The gradual splitting of the community into the Vaṭakalai ("northern culture") and Teṅkalai ("southern culture") subsects is only in part related to the relative emphasis on the Sanskrit and Tamil scriptures; the two groups understand differently the relation of divine grace to human response. Both groups affirm the primacy of divine grace in rescuing souls from their bondage in the world and maintain that all seekers of salvation should solemnly surrender, first to the goddess Śrī and then to Lord Viṣṇu. The great Vaṭakalai teacher Vedānta Deśika believed that the act of surrender gives the Lord a pretext or occasion (vyāja ) for saving the soul, so that grace is not arbitrary. His contemporary, the Teṅkalai teacher Piḻḻai Lokācārya, on the other hand, considered it presumptuous for human beings to think they could make any contribution whatsoever to their salvation. Even "surrender," he taught, is not to be regarded as such an act; it is merely the acknowledgement of what the Lord has already done. The nicknames "monkey-hold" and "cat-hold" applied to the two groups come from a Teṅkalai source. The Teṅkalai claim that the Vaṭakalai theology likens the soul's position to that of a baby monkey, which has to hang on to its mother as she swings from tree to tree, while the Teṅkalai's own view makes the soul resemble the kitten, whose mother picks it up by the scruff of the neck without any effort on the kitten's part.
For neither group does the doctrine of grace lead to an antinomian lifestyle. On the contrary, the lives of Śrī Vaiṣṇavas are full of ritual injunctions and social obligations, but neither their good deeds nor scholarly attainments—not even emotional participation in intense devotion to God—can bring about their salvation. Their ritual act of surrender is the outward sign of a lifelong surrender of their worldly ambitions—even quite proper ones—to God's disposal. Having solemnly petitioned God's mercy, and having confidently expressed total reliance on that mercy, the devotee ought not to ask for anything else. This is clearly a difficult ideal to follow, the more so since the majority of their fellow worshipers at Viṣṇu temples are not initiated "surrendered ones" (prapanna s) but Hindus from all walks of life who confidently ask the Lord and his consorts for all manner of material blessings.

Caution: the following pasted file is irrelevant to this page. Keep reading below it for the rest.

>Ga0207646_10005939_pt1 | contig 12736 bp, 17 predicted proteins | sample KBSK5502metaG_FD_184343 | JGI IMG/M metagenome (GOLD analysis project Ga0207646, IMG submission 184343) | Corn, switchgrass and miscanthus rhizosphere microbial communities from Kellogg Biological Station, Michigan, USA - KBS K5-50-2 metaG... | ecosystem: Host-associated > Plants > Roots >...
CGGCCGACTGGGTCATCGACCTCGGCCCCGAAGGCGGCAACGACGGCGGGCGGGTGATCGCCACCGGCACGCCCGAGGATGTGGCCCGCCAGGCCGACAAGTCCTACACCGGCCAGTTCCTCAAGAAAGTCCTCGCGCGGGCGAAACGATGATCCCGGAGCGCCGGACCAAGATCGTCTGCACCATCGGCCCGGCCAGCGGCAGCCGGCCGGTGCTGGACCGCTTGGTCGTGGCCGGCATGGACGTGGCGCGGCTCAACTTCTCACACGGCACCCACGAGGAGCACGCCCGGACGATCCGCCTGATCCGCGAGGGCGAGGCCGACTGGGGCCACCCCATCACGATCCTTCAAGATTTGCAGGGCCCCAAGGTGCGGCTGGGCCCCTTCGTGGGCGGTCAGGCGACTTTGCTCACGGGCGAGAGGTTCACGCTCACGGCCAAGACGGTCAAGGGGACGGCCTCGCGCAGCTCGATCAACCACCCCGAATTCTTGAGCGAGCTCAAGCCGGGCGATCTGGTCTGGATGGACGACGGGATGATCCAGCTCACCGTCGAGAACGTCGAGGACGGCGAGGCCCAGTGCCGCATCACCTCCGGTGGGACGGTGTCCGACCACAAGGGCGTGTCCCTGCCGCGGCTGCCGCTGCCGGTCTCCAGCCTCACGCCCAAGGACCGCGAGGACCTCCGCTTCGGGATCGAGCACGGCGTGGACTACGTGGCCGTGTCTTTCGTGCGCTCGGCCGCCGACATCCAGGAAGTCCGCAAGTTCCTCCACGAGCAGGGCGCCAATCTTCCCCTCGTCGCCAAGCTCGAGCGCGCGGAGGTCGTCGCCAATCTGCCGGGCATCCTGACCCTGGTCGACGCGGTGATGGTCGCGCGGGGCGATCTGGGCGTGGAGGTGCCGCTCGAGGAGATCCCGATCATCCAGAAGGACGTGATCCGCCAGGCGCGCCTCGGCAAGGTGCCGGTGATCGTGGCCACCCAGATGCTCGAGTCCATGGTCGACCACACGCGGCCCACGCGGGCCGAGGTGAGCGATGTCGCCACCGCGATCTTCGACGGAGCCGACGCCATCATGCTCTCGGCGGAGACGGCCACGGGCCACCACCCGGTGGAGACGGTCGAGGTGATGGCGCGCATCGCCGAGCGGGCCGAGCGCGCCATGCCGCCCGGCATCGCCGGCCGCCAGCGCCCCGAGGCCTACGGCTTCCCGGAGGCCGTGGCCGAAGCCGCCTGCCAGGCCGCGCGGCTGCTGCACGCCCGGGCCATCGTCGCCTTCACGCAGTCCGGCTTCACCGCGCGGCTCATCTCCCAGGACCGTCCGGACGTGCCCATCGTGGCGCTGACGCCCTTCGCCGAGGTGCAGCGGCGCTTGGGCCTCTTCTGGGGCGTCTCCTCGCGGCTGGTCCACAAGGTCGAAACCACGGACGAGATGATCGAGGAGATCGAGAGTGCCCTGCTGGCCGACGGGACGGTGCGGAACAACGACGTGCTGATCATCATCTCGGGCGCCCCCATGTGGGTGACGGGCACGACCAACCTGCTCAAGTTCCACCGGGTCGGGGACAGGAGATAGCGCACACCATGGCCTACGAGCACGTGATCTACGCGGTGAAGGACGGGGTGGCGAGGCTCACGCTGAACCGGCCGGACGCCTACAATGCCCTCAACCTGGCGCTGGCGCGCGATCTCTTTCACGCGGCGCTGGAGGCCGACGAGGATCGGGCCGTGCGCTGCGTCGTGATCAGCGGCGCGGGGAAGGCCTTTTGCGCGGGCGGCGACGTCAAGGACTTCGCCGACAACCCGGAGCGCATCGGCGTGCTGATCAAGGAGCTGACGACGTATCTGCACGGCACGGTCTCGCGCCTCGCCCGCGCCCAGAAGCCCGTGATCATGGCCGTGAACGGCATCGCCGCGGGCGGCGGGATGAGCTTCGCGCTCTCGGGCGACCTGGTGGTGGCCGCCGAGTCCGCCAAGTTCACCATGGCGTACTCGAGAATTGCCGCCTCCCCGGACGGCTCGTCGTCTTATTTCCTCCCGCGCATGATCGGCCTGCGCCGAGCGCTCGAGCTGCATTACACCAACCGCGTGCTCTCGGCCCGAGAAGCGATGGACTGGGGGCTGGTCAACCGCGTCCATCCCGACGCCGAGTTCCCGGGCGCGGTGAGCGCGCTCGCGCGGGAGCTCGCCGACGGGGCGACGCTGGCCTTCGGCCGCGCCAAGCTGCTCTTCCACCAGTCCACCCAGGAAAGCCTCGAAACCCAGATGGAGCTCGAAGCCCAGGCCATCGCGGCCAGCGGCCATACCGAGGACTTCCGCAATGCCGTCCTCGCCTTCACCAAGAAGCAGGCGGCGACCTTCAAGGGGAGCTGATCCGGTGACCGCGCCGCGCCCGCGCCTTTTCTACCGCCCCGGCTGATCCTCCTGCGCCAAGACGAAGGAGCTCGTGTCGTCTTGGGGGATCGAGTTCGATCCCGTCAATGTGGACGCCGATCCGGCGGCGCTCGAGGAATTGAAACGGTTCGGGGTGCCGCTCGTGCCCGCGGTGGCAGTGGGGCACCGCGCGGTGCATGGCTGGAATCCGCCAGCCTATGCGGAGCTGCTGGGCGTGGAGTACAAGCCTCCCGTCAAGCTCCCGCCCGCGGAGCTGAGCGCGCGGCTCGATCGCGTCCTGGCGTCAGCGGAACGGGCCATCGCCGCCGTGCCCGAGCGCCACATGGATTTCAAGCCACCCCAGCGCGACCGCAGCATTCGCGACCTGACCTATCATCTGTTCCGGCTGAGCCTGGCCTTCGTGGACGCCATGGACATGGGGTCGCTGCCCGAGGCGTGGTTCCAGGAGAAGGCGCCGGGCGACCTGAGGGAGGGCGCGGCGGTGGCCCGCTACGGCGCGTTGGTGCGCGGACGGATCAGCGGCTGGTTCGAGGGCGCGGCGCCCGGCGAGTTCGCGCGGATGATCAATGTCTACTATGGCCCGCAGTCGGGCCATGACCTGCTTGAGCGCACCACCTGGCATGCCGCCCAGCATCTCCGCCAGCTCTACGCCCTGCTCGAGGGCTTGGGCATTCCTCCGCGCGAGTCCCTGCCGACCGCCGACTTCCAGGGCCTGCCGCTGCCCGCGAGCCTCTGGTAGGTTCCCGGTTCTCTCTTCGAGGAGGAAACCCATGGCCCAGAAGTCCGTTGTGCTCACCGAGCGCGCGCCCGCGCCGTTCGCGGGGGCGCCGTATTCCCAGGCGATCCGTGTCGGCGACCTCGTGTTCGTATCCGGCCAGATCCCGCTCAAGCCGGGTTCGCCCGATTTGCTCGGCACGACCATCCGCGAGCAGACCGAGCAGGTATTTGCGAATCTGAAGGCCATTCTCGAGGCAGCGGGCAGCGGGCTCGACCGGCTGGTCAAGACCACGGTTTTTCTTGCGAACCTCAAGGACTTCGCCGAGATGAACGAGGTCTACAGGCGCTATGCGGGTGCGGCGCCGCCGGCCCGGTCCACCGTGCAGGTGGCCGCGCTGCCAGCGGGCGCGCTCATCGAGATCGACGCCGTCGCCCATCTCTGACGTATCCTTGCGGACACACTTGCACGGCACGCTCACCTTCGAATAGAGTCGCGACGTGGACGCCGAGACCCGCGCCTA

Much of the spiritual leadership in the community is provided by various maṭha s, which are not communities of ascetics but groups of householder disciples of a gurū who becomes a saṃnyāsin after being chosen to head the maṭha. These gurū s perform the formal initiation of prapatti, bestow spiritual blessings and deliver courses of lectures on periodic tours to visit their followers, and frequently give individuals practical advice in private audiences.
The key words in Śrī Vaiṣṇava worship are darśana, the reverent beholding of the image form of the Lord; smaraṇa, the remembrance of the Lord's gracious deeds, and seva or kaiṅkarya, service to the Lord and to the Lord's disciples. While in their own homes Śrī Vaiṣṇavas perform the lengthy daily worship privately, in the 108 major Śrī Vaiṣṇava temples in South India (including the all-Indian pilgrimage center of Tirupati and the central temple at Śrīraṅgam), and in many more minor ones, they are part of a mixed company. Their joining in the Tamil and Sanskrit chanting of the liturgy is for them a confident anticipation of their participation, after this present earthly life, in the eternal chorus of praise in the Lord's heavenly home.